I took the helm at midnight. John Andrich took over the quarterberth and Don moved to the foreberth(!). Both slept, although later Don complained that he kept waking up a foot in the air just as he crashed back down on the bunk. I was surprised he could sleep there at all. During this time we passed the Pigeon point lighthouse, some 30 miles north of Santa Cruz. It remained visible for the rest of my watch off the stern as we headed offshore. We were in the shipping lanes for boats entering and leaving San Francisco and so we kept a close watch out. They move at 25+ knots and really can go from the horizon to hitting you in 15 minutes. Several ships passed by in the distance, but as the weather was overcast with no fog their lights made them easy to see. The wind and waves moderated further and our speed increased to 4.5 to 5 knots.

Don took over at 3:00 A.M. We were now out of sight of land, but not ships. We had been steering a compass course (305 degrees) since about 11:00 P.M., and both Don and I noticed that if something distracted you (like restraining our wildly swinging radar reflector or dodging a passing ship) the lack of external references made it easy to become disoriented until you sorted things out and got back on course. At about 6:30 A.M. he handed the watch off to John Andrich. We were now making better than 5 knots and about 8:30 in the morning we saw the islands on the horizon.


The Farallons are just craggy rocks. No fresh water. Lots of birds and sea lions. Eerily beautiful with maybe four trees. Almost like the Island in Myst, if you have ever played that game. They were a source of eggs for the early California goldminers, but other than that they are only sparsely inhabited by lighthouse keepers and scientists. There is no natural landing. They are often shrouded in fog, but we just had overcast skies and got a good view. We were going to round the South-most island which is the largest. As we came closer we saw numerous large sea caves and arches. Some of the arches were around a hundred feet up and must have been made in earlier times when the sea level was higher. There were a small number of scientific research buildings of various styles (Victorian house to modern shipping container) looking out of place amongst the rocks. We rounded the Island around 11:00 A.M. and headed back to Half Moon Bay on a SE course.

 We spent the rest of the day making several large zigs downwind, varying between a broad reach and a wing-on-wing run. Not the shortest path but the best sailing course. We made coffee and soup on the pressurized (and so always exciting) alcohol stove and finally ate. We hadn't been able to eat the dinner we brought along the night before. With winds light we made 4-5 knots all day and got to Half Moon bay around 4:00 PM. We called in on the VHF and reserved a visiting slip. Half Moon bay is tricky to enter because there is a hidden shoal line blocking much of what seems like an open bay. You have to pay close attention to the channel buoys. Pillar Point harbor itself is great with two layers of breakwater and complete facilities. We refilled our now 3/4 empty fuel tank at the fuel dock, found our slip and after straightening out the boat took a welcome hot shower ashore. We had a great Italian dinner at a restaurant called Mezza Luna, played a little guitar and, exhausted, crashed for the night by 9:30 P.M.

Next morning we got up and made coffee and were off by 7:00 A.M. Heading South we motorsailed at about 5 knots. The day before the wheel had started to bind occasionally which concerned us. I had stood on my head to look at the cable and quadrant and found an old dock line nestled against it, but nothing else was visibly wrong and the problem persisted. So we were worried about the steering. Taking it as an opportunity to check out the emergency setup we fitted the emergency tiller and tried it out. Very hard to steer, there was a lot of friction in the system and when put amidships the pedestal was very much in the way. Due to the friction in the system we decided we would have to detach the steering cable in order to use it (another potential use for the bolt cutters we carry). We also tried steering with the dinghy paddle fitted with 6-foot long aluminum pole extension that I had made. This we lashed to the stern and used as a steering oar. This worked but we decided that in order to really use it we would have to tape and lash it to the whisker pole to lengthen and stiffen it. Happily the wheel steering continued to function well, though we stayed a little further offshore than the course dictated just in case.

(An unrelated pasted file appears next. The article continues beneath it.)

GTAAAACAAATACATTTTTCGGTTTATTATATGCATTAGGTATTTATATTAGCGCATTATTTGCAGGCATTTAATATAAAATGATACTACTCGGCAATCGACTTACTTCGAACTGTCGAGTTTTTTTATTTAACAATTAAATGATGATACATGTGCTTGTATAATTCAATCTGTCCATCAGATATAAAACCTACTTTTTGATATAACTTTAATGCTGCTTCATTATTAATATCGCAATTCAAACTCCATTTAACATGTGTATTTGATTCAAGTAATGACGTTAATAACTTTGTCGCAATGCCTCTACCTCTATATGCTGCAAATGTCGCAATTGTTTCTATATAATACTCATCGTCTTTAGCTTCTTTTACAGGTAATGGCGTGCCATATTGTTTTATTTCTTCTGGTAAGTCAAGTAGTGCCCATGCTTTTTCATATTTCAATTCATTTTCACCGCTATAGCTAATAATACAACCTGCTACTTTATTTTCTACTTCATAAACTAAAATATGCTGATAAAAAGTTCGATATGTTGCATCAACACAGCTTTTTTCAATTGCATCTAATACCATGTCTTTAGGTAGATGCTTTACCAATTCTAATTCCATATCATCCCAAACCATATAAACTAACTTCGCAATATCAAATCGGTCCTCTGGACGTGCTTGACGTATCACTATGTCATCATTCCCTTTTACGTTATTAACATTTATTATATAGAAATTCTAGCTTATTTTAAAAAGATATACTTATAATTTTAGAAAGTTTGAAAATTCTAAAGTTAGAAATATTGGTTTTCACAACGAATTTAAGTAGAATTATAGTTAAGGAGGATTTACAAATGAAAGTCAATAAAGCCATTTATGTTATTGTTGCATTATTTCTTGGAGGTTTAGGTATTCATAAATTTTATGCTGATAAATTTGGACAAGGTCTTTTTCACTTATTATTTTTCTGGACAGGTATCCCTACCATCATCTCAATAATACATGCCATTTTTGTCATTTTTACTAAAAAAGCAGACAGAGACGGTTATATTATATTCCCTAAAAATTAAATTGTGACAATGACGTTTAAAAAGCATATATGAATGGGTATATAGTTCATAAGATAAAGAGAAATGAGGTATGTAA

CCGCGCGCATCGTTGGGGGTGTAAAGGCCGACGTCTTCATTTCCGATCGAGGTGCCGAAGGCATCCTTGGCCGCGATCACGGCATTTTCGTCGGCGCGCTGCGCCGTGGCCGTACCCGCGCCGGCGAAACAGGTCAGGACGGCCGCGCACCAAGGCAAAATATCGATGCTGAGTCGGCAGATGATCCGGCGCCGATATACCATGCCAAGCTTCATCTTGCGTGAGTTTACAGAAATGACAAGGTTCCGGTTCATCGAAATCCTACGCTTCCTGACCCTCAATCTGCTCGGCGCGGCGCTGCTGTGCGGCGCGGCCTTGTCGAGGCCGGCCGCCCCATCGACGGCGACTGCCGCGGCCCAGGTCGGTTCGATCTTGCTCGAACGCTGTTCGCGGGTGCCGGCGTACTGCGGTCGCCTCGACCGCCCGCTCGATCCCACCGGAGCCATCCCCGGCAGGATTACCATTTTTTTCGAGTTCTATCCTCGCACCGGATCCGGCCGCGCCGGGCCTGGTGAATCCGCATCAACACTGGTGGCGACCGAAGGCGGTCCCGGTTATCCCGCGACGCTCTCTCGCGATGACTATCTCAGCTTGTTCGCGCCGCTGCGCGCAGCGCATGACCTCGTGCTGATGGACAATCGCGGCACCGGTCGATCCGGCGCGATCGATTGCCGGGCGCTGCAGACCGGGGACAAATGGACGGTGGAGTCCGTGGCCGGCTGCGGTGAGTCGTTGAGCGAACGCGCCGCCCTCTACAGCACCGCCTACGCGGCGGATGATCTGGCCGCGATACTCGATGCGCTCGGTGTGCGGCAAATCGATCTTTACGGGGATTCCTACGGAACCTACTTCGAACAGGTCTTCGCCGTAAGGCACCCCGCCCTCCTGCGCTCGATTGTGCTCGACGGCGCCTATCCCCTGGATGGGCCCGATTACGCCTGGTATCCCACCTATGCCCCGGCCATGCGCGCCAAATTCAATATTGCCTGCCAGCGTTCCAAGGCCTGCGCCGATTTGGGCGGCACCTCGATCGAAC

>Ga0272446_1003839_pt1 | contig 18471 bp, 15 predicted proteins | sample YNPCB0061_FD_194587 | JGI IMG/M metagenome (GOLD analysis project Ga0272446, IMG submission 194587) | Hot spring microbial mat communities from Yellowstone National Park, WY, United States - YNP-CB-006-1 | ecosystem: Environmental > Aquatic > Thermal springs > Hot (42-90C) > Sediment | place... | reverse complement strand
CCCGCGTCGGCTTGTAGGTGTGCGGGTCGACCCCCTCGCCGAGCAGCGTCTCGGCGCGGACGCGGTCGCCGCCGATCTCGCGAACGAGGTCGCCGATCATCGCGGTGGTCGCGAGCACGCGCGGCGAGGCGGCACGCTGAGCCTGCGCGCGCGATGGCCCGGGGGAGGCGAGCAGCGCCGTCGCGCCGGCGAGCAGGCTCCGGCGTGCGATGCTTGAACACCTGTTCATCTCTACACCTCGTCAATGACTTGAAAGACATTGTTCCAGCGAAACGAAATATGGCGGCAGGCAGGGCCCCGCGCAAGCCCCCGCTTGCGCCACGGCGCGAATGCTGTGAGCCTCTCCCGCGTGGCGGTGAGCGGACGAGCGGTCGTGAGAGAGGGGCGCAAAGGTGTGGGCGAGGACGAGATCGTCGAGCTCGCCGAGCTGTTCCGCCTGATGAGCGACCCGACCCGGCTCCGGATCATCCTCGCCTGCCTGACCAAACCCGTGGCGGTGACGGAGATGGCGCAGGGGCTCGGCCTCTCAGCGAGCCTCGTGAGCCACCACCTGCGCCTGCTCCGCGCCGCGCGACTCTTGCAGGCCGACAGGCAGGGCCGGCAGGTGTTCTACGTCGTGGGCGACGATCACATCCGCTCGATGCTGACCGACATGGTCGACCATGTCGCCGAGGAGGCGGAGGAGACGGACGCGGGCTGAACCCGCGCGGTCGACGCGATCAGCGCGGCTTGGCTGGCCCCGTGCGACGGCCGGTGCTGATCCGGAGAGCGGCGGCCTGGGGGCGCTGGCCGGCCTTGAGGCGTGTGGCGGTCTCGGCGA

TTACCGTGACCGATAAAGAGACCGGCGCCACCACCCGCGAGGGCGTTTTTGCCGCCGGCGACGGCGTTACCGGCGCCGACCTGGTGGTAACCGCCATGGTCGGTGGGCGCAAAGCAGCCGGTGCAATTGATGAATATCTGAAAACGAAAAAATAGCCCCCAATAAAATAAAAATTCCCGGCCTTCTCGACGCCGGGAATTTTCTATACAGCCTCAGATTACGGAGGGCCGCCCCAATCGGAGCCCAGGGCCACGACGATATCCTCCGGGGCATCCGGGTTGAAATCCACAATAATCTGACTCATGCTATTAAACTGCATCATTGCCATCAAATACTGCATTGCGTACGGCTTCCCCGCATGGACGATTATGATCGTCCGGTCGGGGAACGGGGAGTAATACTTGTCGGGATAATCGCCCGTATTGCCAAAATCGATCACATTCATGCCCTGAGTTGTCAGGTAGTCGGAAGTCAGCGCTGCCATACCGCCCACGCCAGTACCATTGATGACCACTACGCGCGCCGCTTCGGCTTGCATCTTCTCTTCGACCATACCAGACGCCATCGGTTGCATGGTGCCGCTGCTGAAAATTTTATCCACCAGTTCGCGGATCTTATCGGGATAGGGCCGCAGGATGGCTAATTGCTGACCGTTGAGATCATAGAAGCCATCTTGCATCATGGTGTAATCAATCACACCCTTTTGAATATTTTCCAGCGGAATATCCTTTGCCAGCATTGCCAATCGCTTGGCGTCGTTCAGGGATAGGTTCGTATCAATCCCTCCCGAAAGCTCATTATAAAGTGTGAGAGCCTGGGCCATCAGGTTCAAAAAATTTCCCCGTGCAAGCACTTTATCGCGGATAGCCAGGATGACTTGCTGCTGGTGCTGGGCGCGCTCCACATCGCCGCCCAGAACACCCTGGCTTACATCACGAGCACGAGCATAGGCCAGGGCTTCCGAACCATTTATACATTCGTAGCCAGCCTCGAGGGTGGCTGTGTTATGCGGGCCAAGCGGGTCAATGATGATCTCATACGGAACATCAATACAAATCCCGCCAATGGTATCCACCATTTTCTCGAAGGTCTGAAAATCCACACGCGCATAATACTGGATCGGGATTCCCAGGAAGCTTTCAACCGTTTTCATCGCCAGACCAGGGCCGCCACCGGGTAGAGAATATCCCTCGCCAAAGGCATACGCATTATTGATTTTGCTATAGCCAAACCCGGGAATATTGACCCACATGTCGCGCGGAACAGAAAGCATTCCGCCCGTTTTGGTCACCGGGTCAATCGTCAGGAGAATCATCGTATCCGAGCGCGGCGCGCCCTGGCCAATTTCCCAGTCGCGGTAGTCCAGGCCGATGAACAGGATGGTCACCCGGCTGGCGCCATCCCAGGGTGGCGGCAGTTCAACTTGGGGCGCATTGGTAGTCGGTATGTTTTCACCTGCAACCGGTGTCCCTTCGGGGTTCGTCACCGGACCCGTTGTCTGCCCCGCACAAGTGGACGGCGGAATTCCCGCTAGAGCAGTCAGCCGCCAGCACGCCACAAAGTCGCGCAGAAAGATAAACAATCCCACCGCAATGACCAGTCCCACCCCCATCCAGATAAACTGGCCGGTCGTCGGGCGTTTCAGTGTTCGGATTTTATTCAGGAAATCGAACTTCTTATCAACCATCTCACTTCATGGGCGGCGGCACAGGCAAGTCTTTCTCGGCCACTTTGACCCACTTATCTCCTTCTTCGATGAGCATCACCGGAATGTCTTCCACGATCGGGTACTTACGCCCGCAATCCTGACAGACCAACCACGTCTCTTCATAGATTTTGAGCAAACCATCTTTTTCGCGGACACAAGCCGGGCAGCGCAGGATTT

About 11:00 the wind came up (20+knots), the sun came out, and we turned off the engine and started surfing the waves with a wing-on-wingsetup. A wild ride and really great sailing! Flying downwind at 6-8+ knots we passed Pescadaro and Pigeon Point. We had lunch as we passed Ano Nuevo. A lone windsurfer came out to check us out as we passed Waddel creek, a famous local surfing and windsurfing spot also known for shark attacks. We reached Davenport at around 1:30. Rounding Lighthouse point as we entered Santa Cruz and approached the shore the wind died and we spent a half-hour tacking back and forth at the shifting boundary between the onshore ocean wind and the afternoon offshore land breeze. Eventually we started the engine and motored into the harbor. We docked in Santa Cruz at around 3:00 in the afternoon. What a trip! We were out for 40 hours, sailing approximately 140 nm in 27 hours with one rest in Half Moon Bay.


In retrospect, we had numerous small problems such as the steering problem (lubing the cable fixed this) and having the fuel tank exhaust vent clog (gunked up exhaust screens made fueling a slow process). None the less, the boat came through with flying colors. It stayed mostly dry in the cabin with few drips, even while the bow was underwater. The engine ran faithfully at high rpms all night through the worst of the weather. The lights and power stayed on, the mast stayed up, the sails stayed whole, and the steering kept working. We kept warm and, though we ate less than half the food we brought, ate well. The navigating was successful, we hit the islands and Half Moon bay spot on. The downhill run was bliss.

We are already talking about next time, maybe sail up to Bodega bay or down to Carmel Bay for the night, then down the Big Sur coast for a day followed by a motorsail passage back up that night.